David Cook Guest

    Also don't forget that this is a shared bandwidth technology. The 85 Mbs
    devices may help if you are going to run 3-4+ simultaneously. A good
    approach could be to use a mixture.

    Solwise would confirm but I believe that the 14 & 85 Mbs devices will
    coexist and communicate with each other without the 14 Mbs devices
    forcing the 85 Mbs devices to run at the slower speed. You could then
    use 14 Mbs devices for pure internet access/VOIP connectivity, using the
    85 Mbs devices for computers and other equipment that needed higher
    local bandwidth.
    David Cook, Oct 22, 2006
  14. I'd be interested in any comments from people that have first hand
    I would suggest that you use a wireless network with directional antennae.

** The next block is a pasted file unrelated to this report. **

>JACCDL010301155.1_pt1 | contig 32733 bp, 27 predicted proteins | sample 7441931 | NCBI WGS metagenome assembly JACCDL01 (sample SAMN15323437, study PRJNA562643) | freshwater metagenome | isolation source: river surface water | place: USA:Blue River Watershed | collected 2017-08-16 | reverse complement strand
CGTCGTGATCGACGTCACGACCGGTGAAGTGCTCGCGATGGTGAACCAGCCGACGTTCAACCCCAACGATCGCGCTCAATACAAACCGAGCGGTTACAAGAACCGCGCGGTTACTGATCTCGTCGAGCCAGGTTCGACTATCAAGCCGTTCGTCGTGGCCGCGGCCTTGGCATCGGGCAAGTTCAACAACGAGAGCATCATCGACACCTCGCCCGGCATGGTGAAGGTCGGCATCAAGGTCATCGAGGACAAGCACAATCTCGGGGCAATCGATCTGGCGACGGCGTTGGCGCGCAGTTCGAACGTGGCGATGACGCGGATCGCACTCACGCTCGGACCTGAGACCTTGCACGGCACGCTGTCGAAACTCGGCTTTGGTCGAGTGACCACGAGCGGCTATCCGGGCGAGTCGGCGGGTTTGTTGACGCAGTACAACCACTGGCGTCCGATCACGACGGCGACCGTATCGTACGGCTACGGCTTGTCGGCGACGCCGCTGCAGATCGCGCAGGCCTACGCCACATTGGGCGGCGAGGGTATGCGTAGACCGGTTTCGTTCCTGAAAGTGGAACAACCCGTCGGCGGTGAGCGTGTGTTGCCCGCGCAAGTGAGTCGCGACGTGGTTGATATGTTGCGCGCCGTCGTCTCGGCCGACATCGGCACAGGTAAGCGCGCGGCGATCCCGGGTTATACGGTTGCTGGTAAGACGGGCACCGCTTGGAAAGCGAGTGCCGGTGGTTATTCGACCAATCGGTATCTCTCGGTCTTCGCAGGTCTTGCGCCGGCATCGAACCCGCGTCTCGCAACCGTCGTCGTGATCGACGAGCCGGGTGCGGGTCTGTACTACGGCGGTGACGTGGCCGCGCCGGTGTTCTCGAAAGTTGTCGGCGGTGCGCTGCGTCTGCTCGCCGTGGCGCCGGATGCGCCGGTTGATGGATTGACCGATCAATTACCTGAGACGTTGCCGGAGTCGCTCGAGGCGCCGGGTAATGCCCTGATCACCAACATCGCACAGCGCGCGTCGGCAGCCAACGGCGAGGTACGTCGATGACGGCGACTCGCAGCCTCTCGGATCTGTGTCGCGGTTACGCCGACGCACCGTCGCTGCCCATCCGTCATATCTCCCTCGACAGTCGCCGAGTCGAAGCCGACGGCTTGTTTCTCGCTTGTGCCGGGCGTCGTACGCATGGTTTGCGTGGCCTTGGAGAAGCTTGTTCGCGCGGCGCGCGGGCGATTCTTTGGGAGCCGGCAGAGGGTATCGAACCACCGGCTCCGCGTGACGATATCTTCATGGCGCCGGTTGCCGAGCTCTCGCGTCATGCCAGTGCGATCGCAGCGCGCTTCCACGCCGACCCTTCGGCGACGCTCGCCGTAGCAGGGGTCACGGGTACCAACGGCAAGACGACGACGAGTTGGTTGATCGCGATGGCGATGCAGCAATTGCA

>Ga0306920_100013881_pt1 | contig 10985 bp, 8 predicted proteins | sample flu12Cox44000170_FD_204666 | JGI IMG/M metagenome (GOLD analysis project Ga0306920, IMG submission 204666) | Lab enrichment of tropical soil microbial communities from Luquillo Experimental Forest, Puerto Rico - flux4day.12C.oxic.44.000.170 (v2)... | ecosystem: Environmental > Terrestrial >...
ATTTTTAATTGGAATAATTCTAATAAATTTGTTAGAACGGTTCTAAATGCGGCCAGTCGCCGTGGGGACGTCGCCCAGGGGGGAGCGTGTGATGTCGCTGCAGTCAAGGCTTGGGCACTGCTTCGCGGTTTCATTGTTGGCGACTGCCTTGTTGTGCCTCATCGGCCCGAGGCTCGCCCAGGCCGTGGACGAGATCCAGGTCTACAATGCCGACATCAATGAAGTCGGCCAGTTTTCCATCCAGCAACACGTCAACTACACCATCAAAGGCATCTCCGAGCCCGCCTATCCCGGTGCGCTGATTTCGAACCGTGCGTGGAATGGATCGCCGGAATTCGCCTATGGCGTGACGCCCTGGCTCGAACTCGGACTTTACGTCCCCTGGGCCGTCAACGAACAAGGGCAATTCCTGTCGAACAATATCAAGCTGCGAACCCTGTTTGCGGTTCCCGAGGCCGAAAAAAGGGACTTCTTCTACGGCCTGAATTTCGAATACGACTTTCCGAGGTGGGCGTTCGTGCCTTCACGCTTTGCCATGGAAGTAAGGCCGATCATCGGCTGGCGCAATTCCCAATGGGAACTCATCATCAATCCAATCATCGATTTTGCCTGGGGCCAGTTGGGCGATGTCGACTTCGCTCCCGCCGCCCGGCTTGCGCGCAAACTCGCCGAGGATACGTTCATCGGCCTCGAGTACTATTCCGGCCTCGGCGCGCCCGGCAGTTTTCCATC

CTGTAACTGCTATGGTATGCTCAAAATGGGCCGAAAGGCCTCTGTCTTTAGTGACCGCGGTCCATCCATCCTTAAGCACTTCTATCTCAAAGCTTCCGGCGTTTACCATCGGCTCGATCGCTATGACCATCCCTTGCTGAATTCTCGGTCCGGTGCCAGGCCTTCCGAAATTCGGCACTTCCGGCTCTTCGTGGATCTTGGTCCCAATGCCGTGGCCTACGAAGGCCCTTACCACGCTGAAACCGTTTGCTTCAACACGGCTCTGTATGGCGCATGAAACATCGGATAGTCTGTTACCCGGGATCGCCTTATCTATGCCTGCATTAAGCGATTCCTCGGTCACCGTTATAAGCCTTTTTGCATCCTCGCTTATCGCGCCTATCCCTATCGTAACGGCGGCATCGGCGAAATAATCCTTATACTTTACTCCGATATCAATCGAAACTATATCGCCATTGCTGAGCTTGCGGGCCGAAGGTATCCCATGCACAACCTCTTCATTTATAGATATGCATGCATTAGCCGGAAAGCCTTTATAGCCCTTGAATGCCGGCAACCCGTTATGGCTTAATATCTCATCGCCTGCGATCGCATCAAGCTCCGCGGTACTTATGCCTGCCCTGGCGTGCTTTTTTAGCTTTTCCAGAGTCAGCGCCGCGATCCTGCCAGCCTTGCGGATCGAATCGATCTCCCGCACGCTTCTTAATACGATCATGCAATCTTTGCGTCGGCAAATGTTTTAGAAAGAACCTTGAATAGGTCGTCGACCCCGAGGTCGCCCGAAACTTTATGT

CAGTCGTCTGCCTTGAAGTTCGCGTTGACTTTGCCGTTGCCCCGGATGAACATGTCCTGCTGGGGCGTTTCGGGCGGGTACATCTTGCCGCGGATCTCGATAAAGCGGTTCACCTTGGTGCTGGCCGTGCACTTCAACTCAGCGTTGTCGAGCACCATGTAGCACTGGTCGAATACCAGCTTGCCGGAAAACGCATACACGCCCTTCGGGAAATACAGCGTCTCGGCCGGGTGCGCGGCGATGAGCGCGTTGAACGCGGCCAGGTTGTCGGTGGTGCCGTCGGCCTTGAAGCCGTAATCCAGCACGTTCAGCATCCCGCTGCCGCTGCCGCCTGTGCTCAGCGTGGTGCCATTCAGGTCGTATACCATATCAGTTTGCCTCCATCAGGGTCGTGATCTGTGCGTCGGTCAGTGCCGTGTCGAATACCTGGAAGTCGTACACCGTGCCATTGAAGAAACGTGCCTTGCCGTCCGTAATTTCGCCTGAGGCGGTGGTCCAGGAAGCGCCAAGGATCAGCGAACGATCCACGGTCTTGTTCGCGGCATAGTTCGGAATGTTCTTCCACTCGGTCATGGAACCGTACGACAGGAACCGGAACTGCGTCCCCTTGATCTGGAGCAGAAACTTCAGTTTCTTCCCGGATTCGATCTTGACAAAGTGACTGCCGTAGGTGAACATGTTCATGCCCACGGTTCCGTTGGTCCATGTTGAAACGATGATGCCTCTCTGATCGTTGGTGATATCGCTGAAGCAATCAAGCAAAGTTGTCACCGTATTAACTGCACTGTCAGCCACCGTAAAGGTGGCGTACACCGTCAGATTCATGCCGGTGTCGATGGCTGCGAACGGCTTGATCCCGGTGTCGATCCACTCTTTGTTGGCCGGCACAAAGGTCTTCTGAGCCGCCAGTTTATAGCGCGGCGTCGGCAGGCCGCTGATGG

This will cost more but should be much more reliable and give much higher

    Peter Crosland
    Peter Crosland, Oct 22, 2006
  15. Bypass

    NutCracker Guest

    Yep, the 85 units work very well....and I'll be upgrading to the 200
    units next month! :)
    NutCracker, Oct 22, 2006
  16. Bypass

    Roger Mills Guest

    In an earlier contribution to this discussion,
    I was going to raise the same concern, but Tony beat me to it.

    You say that mains in the barn is supplied from the house, but you don't say
    whether the barn has its own consumer unit. If it *has*, this solution may
    not work. I'm sure I've read somewhere that this technology only works when
    all the mains wiring comes off the *same* consumer unit (possibly by design
    to prevent interference with the 1 in 3 of your neighbours on the same phase